(Reuters) – Amazon.com Inc has started using thermal cameras in its warehouses to speed up screening for feverish workers who may be infected with the coronavirus, employees told Reuters.
FILE PHOTO: The Amazon logo can be seen on November 5, 201
The cameras actually measure how much heat people give off in relation to their surroundings. You need less time and contact than a forehead thermometer that was previously taken over by Amazon.
Cases of viruses have been reported by employees in more than 50 U.S. warehouses from Amazon. This has caused some workers to worry about their safety and quit the job. Unions and elected officials have asked Amazon to close buildings.
The use of cameras, previously unreported, shows how America’s second largest employer is looking for ways to curb the spread of the virus without closing the warehouses essential to its operations.
The U.S. has given Amazon the green light to ship goods to almost all countries at home as part of orders.
In France, Amazon has temporarily closed six of its fulfillment centers – one of the biggest consequences of a dispute with workers over the risks of coronavirus infection.
Other companies that have dealt with the use of thermal camera technology are Tyson Foods Inc and Intel Corp. The camera systems that were widespread at airports in Asia after the SARS epidemic in 2003 can cost between $ 5,000 and $ 20,000.
This week and last week, Amazon installed the thermal imaging hardware in at least six warehouses outside of Los Angeles and Seattle where the company is based, according to employees and social media contributions.
Thermal imaging cameras will also replace thermometers at employee entrances to many Amazon Whole Foods stores. This emerges from an employee announcement recently published by Reuters and previously reported by Business Insider.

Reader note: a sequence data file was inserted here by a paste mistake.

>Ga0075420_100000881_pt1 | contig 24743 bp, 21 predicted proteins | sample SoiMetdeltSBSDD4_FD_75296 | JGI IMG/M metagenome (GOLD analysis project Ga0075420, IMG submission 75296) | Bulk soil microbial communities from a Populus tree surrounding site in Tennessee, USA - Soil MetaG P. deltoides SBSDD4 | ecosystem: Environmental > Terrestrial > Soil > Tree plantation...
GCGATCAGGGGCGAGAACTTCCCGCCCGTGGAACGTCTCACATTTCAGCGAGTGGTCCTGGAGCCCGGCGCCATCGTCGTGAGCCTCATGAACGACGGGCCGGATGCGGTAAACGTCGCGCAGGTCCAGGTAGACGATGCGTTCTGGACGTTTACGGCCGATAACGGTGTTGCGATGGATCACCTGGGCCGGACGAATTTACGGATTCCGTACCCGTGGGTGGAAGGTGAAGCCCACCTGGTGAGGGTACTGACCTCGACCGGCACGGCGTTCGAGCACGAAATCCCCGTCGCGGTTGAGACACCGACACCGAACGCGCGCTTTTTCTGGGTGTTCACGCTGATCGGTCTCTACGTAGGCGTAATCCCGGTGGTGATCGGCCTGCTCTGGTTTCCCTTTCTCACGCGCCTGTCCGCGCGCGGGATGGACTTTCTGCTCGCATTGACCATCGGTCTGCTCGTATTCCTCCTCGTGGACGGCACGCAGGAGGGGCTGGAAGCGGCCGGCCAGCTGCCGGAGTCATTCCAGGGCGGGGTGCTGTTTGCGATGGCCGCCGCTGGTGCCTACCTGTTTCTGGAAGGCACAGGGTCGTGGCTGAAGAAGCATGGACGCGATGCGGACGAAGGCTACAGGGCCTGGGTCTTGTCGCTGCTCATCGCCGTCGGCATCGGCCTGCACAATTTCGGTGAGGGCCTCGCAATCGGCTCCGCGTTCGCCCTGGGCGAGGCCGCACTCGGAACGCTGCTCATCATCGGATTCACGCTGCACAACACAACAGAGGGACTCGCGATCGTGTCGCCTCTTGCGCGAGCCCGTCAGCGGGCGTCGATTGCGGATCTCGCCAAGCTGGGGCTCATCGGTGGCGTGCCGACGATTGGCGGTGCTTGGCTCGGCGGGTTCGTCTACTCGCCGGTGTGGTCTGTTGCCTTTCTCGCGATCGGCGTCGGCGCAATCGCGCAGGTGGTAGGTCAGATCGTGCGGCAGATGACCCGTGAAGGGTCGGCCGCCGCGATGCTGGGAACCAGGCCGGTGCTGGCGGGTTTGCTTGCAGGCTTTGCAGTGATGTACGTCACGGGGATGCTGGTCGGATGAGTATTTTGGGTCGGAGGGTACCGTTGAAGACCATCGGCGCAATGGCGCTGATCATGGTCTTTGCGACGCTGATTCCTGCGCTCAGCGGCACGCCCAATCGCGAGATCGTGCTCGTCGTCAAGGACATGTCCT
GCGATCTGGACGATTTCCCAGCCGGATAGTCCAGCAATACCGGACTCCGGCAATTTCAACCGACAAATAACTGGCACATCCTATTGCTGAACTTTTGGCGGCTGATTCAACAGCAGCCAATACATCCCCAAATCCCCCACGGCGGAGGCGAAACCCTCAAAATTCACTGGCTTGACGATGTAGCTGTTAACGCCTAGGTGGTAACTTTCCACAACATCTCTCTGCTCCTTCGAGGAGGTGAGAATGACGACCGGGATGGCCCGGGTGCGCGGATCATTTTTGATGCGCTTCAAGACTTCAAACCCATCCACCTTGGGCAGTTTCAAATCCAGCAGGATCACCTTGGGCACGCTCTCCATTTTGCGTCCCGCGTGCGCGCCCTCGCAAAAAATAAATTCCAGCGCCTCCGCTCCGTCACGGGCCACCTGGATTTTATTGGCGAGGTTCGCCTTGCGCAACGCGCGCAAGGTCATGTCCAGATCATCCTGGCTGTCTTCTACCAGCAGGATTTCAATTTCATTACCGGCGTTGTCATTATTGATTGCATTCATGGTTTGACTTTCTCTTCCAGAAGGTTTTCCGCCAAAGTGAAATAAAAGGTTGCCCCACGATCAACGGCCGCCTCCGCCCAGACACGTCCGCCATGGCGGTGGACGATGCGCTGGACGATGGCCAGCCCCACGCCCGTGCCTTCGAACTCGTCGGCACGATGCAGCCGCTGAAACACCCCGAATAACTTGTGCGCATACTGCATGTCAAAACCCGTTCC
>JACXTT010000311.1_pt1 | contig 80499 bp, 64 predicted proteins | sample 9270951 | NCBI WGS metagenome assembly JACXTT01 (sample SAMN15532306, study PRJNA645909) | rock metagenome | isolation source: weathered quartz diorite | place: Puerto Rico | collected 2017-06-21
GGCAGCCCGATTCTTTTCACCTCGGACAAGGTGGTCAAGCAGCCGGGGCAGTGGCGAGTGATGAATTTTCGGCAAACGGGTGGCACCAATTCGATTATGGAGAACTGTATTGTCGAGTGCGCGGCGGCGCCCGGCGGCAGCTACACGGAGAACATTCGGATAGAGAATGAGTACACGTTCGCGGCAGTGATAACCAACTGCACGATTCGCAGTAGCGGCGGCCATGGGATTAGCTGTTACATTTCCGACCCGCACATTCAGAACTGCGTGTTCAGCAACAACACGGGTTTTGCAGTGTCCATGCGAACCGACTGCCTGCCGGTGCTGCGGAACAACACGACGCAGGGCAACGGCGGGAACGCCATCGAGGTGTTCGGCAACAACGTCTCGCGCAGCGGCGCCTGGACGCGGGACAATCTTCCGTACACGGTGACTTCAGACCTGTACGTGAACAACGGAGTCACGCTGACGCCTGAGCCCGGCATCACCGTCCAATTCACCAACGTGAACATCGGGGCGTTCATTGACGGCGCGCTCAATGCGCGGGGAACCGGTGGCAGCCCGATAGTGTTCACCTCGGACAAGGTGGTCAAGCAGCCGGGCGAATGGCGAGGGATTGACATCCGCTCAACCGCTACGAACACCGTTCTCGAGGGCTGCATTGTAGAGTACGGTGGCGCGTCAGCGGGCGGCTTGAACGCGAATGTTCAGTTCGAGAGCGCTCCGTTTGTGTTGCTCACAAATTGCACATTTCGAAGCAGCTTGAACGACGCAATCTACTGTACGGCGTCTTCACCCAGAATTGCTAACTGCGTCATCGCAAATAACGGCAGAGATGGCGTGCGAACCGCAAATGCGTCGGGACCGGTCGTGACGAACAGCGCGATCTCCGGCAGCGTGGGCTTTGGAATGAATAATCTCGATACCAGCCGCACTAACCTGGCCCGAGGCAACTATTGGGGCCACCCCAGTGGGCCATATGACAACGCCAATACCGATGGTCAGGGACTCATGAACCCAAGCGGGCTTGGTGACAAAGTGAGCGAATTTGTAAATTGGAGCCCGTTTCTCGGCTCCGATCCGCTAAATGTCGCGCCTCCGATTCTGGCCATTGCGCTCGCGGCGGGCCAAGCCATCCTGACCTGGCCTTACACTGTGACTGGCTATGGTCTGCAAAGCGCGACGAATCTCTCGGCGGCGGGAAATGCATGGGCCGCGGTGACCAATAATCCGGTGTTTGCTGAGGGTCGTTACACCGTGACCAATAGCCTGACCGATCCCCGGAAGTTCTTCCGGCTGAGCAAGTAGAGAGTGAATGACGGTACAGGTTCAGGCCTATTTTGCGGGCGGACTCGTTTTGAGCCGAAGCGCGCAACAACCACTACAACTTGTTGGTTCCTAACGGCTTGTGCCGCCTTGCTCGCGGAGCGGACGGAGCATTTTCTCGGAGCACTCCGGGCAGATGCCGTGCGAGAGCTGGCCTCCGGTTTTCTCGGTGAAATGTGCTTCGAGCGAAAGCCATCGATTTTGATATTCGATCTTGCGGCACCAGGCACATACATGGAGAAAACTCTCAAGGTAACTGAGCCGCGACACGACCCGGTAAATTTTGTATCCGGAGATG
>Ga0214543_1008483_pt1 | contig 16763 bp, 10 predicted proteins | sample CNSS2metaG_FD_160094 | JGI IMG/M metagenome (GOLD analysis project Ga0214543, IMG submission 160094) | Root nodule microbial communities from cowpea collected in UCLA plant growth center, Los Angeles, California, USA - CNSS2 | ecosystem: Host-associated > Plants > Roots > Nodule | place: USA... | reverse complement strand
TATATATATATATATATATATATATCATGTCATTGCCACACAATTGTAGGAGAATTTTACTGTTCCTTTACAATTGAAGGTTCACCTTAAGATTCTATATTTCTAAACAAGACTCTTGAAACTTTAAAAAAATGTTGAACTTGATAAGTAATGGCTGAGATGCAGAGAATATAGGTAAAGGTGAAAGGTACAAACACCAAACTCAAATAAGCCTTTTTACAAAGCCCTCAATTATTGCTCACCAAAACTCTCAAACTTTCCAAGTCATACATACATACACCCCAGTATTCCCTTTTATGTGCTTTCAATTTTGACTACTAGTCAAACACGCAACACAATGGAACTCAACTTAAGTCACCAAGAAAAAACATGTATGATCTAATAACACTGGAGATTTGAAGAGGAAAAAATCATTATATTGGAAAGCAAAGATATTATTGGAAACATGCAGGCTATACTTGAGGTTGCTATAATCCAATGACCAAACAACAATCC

The company is doing a second check of the forehead thermometer on everyone tagged by the cameras to get an accurate temperature, one of the employees said. An international standard requires additional verification, although a camera system manufacturer said the infrared scan is more accurate than a thermometer.
How far Amazon will use the technology at a time when camera manufacturers are dealing with an increase in demand has not been determined. A Whole Foods representative said cameras ordered weeks ago would arrive for use.
Amazon confirmed that some warehouses have implemented the systems to optimize controls. The company measures temperatures “to support the health and safety of our employees, who continue to perform an important service in our communities,” a statement said.
Earlier this month, Amazon announced plans to offer face masks and check hundreds of thousands of people daily for fever in all camps in the U.S. and Europe. Employees go to a plexiglass screen, and an employee on the other hand scans his forehead by pointing a thermometer through a small hole.
This process was not without challenges. A worker who performed temperature tests in Houston said that his proximity to employees made him uncomfortable, even though the screen separated them.
“I didn’t sign up for it,” he said.
An employee from the Los Angeles area, who also spoke on condition of anonymity, said that a line had formed in front of her warehouse and the employees could only get masks after they entered the building and measured their temperatures.
The thermal imaging camera system is faster, said two other workers, without stopping in front of a screen. The cameras are connected to a computer so that an employee can view the results remotely.
Amazon did not disclose whose gadgets it was using. One of the employees in a warehouse outside of Seattle said the technology came from Infrared Cameras Inc in Texas. Gary Strahan, CEO of ICI, was reached on the phone and said he would neither confirm nor reject his company’s collaboration with Amazon.
Other suppliers are Thermoteknix from Great Britain and FLIR Systems Inc. from the USA.
Reporting by Jeffrey Dastin in San Francisco and Krystal Hu in New York; Additional reporting by Stephen Nellis; Edited by Vanessa O’Connell and Leslie Adler